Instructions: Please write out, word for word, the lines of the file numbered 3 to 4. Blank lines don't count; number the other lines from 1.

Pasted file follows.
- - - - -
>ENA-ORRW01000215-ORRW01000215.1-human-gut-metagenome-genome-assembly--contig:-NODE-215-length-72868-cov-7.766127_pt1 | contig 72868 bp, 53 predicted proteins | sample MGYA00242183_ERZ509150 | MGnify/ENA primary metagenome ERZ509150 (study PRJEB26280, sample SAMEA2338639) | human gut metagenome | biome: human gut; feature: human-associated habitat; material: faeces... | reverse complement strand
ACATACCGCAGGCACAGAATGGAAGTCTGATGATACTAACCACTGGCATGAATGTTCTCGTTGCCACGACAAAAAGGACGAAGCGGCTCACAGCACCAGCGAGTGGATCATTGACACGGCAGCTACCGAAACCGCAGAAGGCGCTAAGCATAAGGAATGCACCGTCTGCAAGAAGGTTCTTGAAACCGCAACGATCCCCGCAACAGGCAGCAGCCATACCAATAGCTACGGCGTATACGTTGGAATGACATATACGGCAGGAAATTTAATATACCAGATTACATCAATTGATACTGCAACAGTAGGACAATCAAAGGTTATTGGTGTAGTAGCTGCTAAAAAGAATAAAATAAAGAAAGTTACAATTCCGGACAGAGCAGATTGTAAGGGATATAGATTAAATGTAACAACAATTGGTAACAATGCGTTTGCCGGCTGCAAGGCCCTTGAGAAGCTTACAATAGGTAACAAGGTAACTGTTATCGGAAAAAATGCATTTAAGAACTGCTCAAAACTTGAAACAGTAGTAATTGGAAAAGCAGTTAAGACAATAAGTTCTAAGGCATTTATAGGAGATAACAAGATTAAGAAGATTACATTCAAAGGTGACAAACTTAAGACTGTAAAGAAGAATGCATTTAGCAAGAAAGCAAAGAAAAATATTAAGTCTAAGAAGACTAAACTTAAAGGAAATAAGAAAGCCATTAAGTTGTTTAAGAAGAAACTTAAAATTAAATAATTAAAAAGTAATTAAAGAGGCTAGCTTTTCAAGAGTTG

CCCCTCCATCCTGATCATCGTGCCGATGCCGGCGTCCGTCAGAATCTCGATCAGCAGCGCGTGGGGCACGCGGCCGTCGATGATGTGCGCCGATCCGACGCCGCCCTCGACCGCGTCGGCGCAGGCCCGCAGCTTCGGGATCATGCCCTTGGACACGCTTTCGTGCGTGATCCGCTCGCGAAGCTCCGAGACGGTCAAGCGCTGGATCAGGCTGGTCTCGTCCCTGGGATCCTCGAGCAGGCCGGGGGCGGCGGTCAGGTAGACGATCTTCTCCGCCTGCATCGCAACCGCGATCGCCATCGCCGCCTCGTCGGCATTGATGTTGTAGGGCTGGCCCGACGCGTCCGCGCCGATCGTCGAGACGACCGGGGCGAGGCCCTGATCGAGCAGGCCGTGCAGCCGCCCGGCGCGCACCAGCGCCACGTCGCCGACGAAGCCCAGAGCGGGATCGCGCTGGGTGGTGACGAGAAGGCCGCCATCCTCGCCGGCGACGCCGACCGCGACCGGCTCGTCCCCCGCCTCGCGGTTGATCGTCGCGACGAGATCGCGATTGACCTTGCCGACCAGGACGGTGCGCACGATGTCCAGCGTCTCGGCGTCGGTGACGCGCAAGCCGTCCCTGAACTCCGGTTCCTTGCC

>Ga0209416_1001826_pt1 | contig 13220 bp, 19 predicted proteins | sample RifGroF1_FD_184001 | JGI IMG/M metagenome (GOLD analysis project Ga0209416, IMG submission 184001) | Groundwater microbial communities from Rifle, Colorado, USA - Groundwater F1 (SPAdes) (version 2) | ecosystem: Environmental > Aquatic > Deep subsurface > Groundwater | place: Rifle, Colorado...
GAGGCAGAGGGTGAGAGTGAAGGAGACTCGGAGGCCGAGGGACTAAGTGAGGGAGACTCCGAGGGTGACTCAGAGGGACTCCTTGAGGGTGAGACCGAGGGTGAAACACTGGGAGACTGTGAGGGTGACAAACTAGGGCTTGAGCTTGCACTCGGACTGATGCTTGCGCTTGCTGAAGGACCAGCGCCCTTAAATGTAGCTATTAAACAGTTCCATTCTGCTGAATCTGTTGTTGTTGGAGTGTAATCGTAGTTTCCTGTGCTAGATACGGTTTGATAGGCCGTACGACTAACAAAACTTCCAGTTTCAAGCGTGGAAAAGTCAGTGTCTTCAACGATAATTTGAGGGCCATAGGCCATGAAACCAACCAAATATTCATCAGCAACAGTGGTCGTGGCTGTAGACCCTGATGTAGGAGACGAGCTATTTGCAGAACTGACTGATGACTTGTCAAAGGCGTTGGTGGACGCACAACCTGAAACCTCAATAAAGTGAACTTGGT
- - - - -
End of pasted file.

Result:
CCCCTCCATCCTGATCATCGTGCCGATGCCGGCGTCCGTCAGAATCTCGATCAGCAGCGCGTGGGGCACGCGGCCGTCGATGATGTGCGCCGATCCGACGCCGCCCTCGACCGCGTCGGCGCAGGCCCGCAGCTTCGGGATCATGCCCTTGGACACGCTTTCGTGCGTGATCCGCTCGCGAAGCTCCGAGACGGTCAAGCGCTGGATCAGGCTGGTCTCGTCCCTGGGATCCTCGAGCAGGCCGGGGGCGGCGGTCAGGTAGACGATCTTCTCCGCCTGCATCGCAACCGCGATCGCCATCGCCGCCTCGTCGGCATTGATGTTGTAGGGCTGGCCCGACGCGTCCGCGCCGATCGTCGAGACGACCGGGGCGAGGCCCTGATCGAGCAGGCCGTGCAGCCGCCCGGCGCGCACCAGCGCCACGTCGCCGACGAAGCCCAGAGCGGGATCGCGCTGGGTGGTGACGAGAAGGCCGCCATCCTCGCCGGCGACGCCGACCGCGACCGGCTCGTCCCCCGCCTCGCGGTTGATCGTCGCGACGAGATCGCGATTGACCTTGCCGACCAGGACGGTGCGCACGATGTCCAGCGTCTCGGCGTCGGTGACGCGCAAGCCGTCCCTGAACTCCGGTTCCTTGCC

>Ga0209416_1001826_pt1 | contig 13220 bp, 19 predicted proteins | sample RifGroF1_FD_184001 | JGI IMG/M metagenome (GOLD analysis project Ga0209416, IMG submission 184001) | Groundwater microbial communities from Rifle, Colorado, USA - Groundwater F1 (SPAdes) (version 2) | ecosystem: Environmental > Aquatic > Deep subsurface > Groundwater | place: Rifle, Colorado...